Protecting privacy when mining and sharing user data
- In today's digital age, online services, such as search engines and social networks, collect large amounts of data about their users and their users' online activities. Large-scale mining and sharing of this data has been a key driver of innovation and improvement in the quality of these services, but has also raised major user privacy concerns. This thesis aims to help companies find ways to mine and share user data for the purpose of furthering innovation while all the while protecting their users' privacy, and to motivate and help them reason about the privacy-utility trade-offs using a rigorous quantifiable definition of privacy. To achieve this we explore examples of privacy violations, propose privacy-preserving algorithms, and analyze the trade-offs between utility and privacy for several concrete algorithmic problems in search and social network domains. We propose and execute two novel privacy attacks on an advertising system of a social network that lead to breaches of user privacy. The attacks take advantage of the advertising system's use of users' private profile data, the powerful microtargeting capabilities provided by the system, and the detailed ad campaign performance reports provided to advertisers, in order to infer private information about users. The proposed attacks build a case for a need to reason about data sharing and mining practices using a rigorous definition of privacy, elucidate the privacy and utility trade-offs that may arise in advertising systems that allow fine-grained targeting based on user profile and activity characteristics, and have contributed to changes in the social network's advertising system aimed at increasing the barriers to practical execution of such attacks in the future. We propose a practical algorithm for sharing a subset of user search data consisting of queries and clicks in a provably privacy-preserving manner. The algorithm protects privacy by limiting the amount of each user's data used and, non-deterministically, throwing away infrequent elements in the data, with the specific parameters of the algorithm being determined by the privacy guarantees desired. The proposed algorithm, and the insights gained from its analysis offer a systematic and practical approach towards sharing counts of user actions while satisfying a rigorous privacy definition, and can be applied to improve privacy in applications that rely on mining and sharing user search data. We then present a quantitative analysis of privacy-utility trade-offs in the social recommendations and social data sharing domains using formal models of privacy and utility. For social recommendations, we present a lower bound on the minimum loss in privacy for link-based recommendation algorithms achieving good utility. For social data sharing, we present a theoretical and experimental analysis of the relationship between visibility of connections in the social network and the difficulty for a competing service to obtain knowledge of a large fraction of connections in the network. The methods of analysis introduced and the harsh trade-offs identified can be useful for guiding privacy-conscious development of social products and algorithms, and give a refined understanding of the privacy-utility trade-offs. Few topics today arouse as much heated discussion as issues of user privacy. This thesis focuses on making practical and constructive strides towards understanding and providing tools for achieving a viable balance between two seemingly opposing needs -- user data-driven innovation and privacy.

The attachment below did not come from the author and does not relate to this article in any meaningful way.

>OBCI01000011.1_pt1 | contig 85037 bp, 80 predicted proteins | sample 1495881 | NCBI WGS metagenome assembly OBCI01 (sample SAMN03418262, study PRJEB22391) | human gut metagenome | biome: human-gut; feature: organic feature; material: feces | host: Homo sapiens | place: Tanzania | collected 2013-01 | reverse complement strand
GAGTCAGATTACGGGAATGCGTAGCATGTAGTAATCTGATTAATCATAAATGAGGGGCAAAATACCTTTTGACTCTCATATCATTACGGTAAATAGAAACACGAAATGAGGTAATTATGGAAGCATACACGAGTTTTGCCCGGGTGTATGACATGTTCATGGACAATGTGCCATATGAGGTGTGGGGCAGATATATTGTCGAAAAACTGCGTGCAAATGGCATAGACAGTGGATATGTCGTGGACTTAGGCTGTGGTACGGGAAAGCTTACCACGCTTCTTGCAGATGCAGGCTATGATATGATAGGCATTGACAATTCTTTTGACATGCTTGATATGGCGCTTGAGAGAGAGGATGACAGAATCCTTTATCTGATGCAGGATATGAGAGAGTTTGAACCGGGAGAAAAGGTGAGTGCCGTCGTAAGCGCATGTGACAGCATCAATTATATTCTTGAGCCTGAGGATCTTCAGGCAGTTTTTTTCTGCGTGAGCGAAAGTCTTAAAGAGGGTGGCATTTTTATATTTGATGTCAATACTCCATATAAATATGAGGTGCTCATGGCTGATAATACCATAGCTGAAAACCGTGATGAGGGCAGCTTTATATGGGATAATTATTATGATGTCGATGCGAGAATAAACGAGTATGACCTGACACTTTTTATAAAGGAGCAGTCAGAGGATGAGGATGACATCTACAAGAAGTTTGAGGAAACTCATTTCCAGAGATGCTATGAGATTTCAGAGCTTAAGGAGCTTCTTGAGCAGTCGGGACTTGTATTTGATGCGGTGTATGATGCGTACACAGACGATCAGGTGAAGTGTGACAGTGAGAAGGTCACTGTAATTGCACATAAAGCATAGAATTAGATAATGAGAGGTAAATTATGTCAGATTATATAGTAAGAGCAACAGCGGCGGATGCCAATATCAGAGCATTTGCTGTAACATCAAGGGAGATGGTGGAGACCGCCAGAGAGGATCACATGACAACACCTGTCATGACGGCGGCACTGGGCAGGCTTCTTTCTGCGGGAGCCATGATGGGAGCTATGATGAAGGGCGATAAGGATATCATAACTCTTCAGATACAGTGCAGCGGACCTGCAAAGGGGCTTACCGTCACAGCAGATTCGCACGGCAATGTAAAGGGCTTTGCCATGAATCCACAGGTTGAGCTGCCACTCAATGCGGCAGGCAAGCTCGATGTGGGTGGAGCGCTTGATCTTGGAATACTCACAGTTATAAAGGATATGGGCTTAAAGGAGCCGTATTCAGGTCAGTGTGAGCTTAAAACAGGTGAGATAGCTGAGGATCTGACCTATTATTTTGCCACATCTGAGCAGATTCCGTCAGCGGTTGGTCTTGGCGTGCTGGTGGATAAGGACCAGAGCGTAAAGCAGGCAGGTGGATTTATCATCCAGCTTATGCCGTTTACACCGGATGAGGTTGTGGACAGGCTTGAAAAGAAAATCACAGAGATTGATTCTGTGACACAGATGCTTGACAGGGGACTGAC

|Type of resource
|electronic; electronic resource; remote
|1 online resource.
|Stanford University, Computer Science Department
|Statement of responsibility
|Submitted to the Department of Computer Science.
|Ph.D. Stanford University 2012
- © 2012 by Aleksandra Korolova
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